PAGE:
It is always difficult to ignore pain, and it is almost impossible to ignore when the pain is literally ‘in your face’. Which is why sinusitis is so horrible. The sinuses are hollow bones, as narrow as a pencil lead, situated within the skull. Lined with sensitive mucous membranes, the sinuses become swollen and secrete mucus in response to a trigger such as an allergy or a head cold. Since the sinus cavities are tiny, any build-up is bound to increase pressure and block fluid from draining away, causing the pain of sinusitis. What’s worse is that these tiny stagnant rivers of mucus are begging to be sites of infection.


  • Headache, usually painful and often throbbing, behind and above the eyes. If you are unsure whether your headache is due to congested sinuses, press firmly with your fingertips on the eyebrows and cheekbones. If you squeak with pain at either location, your sinuses are most likely inflamed. The other giveaway is the headache is worse when you bend forward.
  • Eyestrain and eye pain.
  • Swelling and puffiness under the eyes.
  • A congested honker.
  • Post-nasal drip; mucus dripping down the back of throat.
  • Sore throat.
  • Bad breath.
  • Fatigue.
  • Loss of smell.

What causes it?

  • A head cold is a common precursor to sinusitis. First the cold virus creates inflammation and the subsequent mucus production creates an open invitation for bacteria to swan in and form a secondary bacterial infection.
  • A mechanical deficiency in the nasal department such as a deviated septum means the sinuses are unable to drain adequately. Combine this with an allergic disposition and you are bound to suffer from sinusitis. Surgery may be the best solution if bony bits are behind the blockage.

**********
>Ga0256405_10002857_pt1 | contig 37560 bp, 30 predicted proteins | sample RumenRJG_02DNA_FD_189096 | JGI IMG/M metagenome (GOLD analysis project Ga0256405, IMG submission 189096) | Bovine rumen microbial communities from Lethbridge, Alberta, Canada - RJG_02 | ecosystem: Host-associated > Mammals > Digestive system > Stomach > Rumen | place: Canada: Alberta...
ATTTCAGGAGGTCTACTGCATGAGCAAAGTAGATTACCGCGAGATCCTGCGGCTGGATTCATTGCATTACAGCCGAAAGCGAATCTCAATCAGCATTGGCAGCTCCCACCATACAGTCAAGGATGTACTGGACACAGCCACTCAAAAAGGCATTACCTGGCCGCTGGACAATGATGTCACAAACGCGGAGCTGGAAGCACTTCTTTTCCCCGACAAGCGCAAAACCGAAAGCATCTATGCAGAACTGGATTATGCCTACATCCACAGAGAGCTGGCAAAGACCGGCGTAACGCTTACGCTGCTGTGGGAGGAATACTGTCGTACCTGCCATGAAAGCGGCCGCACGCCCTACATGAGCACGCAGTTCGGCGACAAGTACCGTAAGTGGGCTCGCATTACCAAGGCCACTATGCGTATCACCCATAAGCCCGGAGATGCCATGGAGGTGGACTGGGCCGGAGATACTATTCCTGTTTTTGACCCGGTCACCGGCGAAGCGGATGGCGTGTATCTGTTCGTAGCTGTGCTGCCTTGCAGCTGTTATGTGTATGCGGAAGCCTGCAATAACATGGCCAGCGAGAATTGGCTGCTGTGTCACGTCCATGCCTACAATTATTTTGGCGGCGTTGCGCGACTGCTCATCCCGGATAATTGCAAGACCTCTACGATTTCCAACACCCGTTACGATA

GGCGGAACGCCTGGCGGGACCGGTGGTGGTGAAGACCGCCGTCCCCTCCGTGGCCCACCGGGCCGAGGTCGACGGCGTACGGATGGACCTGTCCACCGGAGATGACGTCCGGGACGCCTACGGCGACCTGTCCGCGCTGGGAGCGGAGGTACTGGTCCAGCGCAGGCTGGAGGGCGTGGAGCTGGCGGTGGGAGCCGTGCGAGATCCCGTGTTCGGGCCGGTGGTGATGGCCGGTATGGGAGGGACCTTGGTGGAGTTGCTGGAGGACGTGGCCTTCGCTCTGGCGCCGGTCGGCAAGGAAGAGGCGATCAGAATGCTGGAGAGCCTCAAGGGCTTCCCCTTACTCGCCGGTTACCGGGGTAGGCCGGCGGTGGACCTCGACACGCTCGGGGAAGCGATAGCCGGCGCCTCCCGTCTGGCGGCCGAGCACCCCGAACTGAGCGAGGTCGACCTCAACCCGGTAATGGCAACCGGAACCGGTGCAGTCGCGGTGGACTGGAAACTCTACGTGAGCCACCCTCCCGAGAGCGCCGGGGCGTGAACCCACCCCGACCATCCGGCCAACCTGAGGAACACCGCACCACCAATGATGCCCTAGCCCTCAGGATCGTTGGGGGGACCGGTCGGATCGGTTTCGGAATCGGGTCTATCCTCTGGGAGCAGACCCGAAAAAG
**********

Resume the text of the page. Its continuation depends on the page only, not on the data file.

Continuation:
• Nasal polyps will also block the way for sinuses to drain. However, nasal polyps are as much a symptom of inflammation as a cause of sinusitis. If they are surgically removed, odds on, they will grow back. The treatment options below should sort it out.
  • Some people are born with extra-narrow sinuses that clog easily when an allergy or cold occurs. If this is you, you need to always be mindful of this proclivity, and use some options below as preventative measures.
  • Your chronically inflamed sinuses could be due to a fungal overgrowth. Quite probably in your home or environment and possibly in your very person.

What to do


  • During a sinus attack, give alcohol a miss as it further swells mucous membranes.
  • Drink at least 3 litres of clear fluids daily. This will help stop the mucus from becoming too thick, which is when it tends to become infected.
  • Eat copious amounts of garlic and onions as they are mucolytic (they can break up mucus) and antibiotic (they can kill microbes).
  • Other good foods include horseradish, chilli, ginger, fenugreek, wasabi (Japanese green mustard) and nasturtiums (put the peppery leaves and pretty flowers in salads).
  • Avoid dairy products and sugar for the duration of the attack; they both can increase mucus production.
  • Your sinusitis might be due to a food allergy. First foods to suspect are dairy and wheat.
  • If you suspect your sinusitis might be due to a fungal overgrowth, check this by having a squiz at Candida on page 00. Following the Candida diet may give you permanent relief.
  • Increase foods high in vitamin C, a natural antihistamine such as citrus, papaya, kiwifruit, strawberries, pineapple, guava, rockmelon, broccoli, cauliflower, Brussels sprouts and capsicum.